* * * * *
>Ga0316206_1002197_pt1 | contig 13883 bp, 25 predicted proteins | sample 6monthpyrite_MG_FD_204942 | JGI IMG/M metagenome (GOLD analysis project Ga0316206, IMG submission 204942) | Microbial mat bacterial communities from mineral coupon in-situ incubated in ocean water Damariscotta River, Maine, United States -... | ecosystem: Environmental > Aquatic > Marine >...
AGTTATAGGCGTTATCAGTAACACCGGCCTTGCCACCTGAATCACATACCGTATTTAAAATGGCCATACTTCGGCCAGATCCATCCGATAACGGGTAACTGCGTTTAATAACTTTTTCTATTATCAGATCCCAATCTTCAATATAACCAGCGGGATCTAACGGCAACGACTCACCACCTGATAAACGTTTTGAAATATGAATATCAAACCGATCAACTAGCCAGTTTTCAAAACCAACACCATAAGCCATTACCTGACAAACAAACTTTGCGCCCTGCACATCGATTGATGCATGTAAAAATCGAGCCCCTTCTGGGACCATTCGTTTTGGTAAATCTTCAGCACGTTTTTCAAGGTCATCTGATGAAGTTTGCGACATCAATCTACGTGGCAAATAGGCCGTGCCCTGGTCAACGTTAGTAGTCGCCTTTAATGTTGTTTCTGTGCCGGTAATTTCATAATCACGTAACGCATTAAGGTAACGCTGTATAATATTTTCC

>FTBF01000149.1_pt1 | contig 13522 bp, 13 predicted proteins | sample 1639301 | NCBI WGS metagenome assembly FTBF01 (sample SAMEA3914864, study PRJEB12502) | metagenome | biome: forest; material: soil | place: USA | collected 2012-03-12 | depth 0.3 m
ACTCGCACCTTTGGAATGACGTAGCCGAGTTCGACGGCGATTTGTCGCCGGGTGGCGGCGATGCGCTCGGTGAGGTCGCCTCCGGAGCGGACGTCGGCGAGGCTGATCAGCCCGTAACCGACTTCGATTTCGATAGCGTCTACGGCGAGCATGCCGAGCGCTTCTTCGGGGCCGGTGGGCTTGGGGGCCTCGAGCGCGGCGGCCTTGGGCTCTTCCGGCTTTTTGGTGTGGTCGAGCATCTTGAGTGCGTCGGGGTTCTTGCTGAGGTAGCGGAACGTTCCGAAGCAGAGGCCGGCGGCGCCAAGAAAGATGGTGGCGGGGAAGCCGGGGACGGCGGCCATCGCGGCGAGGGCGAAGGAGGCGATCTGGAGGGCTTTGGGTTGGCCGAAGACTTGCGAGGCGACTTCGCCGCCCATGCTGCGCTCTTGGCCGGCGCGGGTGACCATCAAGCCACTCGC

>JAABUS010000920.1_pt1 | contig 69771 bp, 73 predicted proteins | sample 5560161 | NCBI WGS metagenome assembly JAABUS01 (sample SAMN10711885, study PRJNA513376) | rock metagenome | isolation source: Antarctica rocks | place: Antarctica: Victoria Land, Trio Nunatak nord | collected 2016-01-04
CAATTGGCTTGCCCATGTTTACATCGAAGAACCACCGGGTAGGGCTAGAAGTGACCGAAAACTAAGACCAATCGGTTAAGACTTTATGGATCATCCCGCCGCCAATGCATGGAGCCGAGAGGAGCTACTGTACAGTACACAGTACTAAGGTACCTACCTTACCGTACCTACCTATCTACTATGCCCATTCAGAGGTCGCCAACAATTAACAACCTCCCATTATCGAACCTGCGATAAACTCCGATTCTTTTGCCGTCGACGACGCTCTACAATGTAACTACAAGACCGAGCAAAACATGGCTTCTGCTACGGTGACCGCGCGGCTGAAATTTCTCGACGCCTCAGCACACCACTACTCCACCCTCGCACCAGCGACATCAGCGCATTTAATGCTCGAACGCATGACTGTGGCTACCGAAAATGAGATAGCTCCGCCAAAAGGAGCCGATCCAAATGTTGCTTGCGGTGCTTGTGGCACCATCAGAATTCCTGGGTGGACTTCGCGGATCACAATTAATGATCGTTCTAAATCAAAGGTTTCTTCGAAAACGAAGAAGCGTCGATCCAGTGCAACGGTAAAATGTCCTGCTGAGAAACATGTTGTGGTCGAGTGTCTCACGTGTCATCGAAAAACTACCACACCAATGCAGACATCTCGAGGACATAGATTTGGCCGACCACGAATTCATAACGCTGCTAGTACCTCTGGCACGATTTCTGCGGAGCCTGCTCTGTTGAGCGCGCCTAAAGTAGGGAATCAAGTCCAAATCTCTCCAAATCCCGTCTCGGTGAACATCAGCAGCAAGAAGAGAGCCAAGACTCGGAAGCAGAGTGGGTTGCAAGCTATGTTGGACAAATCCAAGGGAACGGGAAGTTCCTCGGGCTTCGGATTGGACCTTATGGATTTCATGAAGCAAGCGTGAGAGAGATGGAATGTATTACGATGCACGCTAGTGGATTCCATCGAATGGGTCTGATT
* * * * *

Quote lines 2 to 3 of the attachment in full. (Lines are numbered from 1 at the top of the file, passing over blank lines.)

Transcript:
AGTTATAGGCGTTATCAGTAACACCGGCCTTGCCACCTGAATCACATACCGTATTTAAAATGGCCATACTTCGGCCAGATCCATCCGATAACGGGTAACTGCGTTTAATAACTTTTTCTATTATCAGATCCCAATCTTCAATATAACCAGCGGGATCTAACGGCAACGACTCACCACCTGATAAACGTTTTGAAATATGAATATCAAACCGATCAACTAGCCAGTTTTCAAAACCAACACCATAAGCCATTACCTGACAAACAAACTTTGCGCCCTGCACATCGATTGATGCATGTAAAAATCGAGCCCCTTCTGGGACCATTCGTTTTGGTAAATCTTCAGCACGTTTTTCAAGGTCATCTGATGAAGTTTGCGACATCAATCTACGTGGCAAATAGGCCGTGCCCTGGTCAACGTTAGTAGTCGCCTTTAATGTTGTTTCTGTGCCGGTAATTTCATAATCACGTAACGCATTAAGGTAACGCTGTATAATATTTTCC

>FTBF01000149.1_pt1 | contig 13522 bp, 13 predicted proteins | sample 1639301 | NCBI WGS metagenome assembly FTBF01 (sample SAMEA3914864, study PRJEB12502) | metagenome | biome: forest; material: soil | place: USA | collected 2012-03-12 | depth 0.3 m